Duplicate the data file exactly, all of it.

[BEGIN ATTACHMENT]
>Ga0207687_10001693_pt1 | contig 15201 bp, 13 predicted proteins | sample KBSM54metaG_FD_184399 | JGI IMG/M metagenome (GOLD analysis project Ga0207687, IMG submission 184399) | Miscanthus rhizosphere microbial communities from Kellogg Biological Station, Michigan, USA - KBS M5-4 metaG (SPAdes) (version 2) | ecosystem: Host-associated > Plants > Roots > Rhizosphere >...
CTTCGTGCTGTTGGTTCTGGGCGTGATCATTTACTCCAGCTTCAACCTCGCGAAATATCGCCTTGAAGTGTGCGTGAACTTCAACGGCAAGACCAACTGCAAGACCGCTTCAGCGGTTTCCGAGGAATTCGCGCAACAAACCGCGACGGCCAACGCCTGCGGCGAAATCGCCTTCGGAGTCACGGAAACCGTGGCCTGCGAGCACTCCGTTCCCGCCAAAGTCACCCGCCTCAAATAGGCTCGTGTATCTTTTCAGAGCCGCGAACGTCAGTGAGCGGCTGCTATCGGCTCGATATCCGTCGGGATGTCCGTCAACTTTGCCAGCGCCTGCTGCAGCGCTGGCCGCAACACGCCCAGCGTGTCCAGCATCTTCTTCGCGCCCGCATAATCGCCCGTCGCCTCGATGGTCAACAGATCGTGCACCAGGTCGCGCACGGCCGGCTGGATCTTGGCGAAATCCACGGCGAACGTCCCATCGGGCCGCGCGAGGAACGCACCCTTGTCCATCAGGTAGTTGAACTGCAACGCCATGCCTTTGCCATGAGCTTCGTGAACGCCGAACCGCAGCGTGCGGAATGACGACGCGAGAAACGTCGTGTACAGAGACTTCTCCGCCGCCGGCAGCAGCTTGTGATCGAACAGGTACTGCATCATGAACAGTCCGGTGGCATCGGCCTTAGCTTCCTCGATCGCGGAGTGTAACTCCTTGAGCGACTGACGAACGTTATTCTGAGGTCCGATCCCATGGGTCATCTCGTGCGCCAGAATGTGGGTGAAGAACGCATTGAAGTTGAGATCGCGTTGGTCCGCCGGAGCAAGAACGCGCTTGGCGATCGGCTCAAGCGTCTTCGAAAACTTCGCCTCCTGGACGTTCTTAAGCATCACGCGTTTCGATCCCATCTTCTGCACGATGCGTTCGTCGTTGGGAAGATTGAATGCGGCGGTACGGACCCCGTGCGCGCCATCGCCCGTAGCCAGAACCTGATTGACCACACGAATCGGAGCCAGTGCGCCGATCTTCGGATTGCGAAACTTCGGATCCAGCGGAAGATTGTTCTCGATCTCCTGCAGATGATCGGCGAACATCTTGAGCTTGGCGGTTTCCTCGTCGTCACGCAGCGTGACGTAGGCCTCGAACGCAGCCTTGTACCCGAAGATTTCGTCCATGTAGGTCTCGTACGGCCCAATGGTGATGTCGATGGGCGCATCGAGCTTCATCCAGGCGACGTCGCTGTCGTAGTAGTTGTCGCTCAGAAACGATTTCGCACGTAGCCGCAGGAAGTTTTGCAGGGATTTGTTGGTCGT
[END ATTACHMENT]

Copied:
>Ga0207687_10001693_pt1 | contig 15201 bp, 13 predicted proteins | sample KBSM54metaG_FD_184399 | JGI IMG/M metagenome (GOLD analysis project Ga0207687, IMG submission 184399) | Miscanthus rhizosphere microbial communities from Kellogg Biological Station, Michigan, USA - KBS M5-4 metaG (SPAdes) (version 2) | ecosystem: Host-associated > Plants > Roots > Rhizosphere >...
CTTCGTGCTGTTGGTTCTGGGCGTGATCATTTACTCCAGCTTCAACCTCGCGAAATATCGCCTTGAAGTGTGCGTGAACTTCAACGGCAAGACCAACTGCAAGACCGCTTCAGCGGTTTCCGAGGAATTCGCGCAACAAACCGCGACGGCCAACGCCTGCGGCGAAATCGCCTTCGGAGTCACGGAAACCGTGGCCTGCGAGCACTCCGTTCCCGCCAAAGTCACCCGCCTCAAATAGGCTCGTGTATCTTTTCAGAGCCGCGAACGTCAGTGAGCGGCTGCTATCGGCTCGATATCCGTCGGGATGTCCGTCAACTTTGCCAGCGCCTGCTGCAGCGCTGGCCGCAACACGCCCAGCGTGTCCAGCATCTTCTTCGCGCCCGCATAATCGCCCGTCGCCTCGATGGTCAACAGATCGTGCACCAGGTCGCGCACGGCCGGCTGGATCTTGGCGAAATCCACGGCGAACGTCCCATCGGGCCGCGCGAGGAACGCACCCTTGTCCATCAGGTAGTTGAACTGCAACGCCATGCCTTTGCCATGAGCTTCGTGAACGCCGAACCGCAGCGTGCGGAATGACGACGCGAGAAACGTCGTGTACAGAGACTTCTCCGCCGCCGGCAGCAGCTTGTGATCGAACAGGTACTGCATCATGAACAGTCCGGTGGCATCGGCCTTAGCTTCCTCGATCGCGGAGTGTAACTCCTTGAGCGACTGACGAACGTTATTCTGAGGTCCGATCCCATGGGTCATCTCGTGCGCCAGAATGTGGGTGAAGAACGCATTGAAGTTGAGATCGCGTTGGTCCGCCGGAGCAAGAACGCGCTTGGCGATCGGCTCAAGCGTCTTCGAAAACTTCGCCTCCTGGACGTTCTTAAGCATCACGCGTTTCGATCCCATCTTCTGCACGATGCGTTCGTCGTTGGGAAGATTGAATGCGGCGGTACGGACCCCGTGCGCGCCATCGCCCGTAGCCAGAACCTGATTGACCACACGAATCGGAGCCAGTGCGCCGATCTTCGGATTGCGAAACTTCGGATCCAGCGGAAGATTGTTCTCGATCTCCTGCAGATGATCGGCGAACATCTTGAGCTTGGCGGTTTCCTCGTCGTCACGCAGCGTGACGTAGGCCTCGAACGCAGCCTTGTACCCGAAGATTTCGTCCATGTAGGTCTCGTACGGCCCAATGGTGATGTCGATGGGCGCATCGAGCTTCATCCAGGCGACGTCGCTGTCGTAGTAGTTGTCGCTCAGAAACGATTTCGCACGTAGCCGCAGGAAGTTTTGCAGGGATTTGTTGGTCGT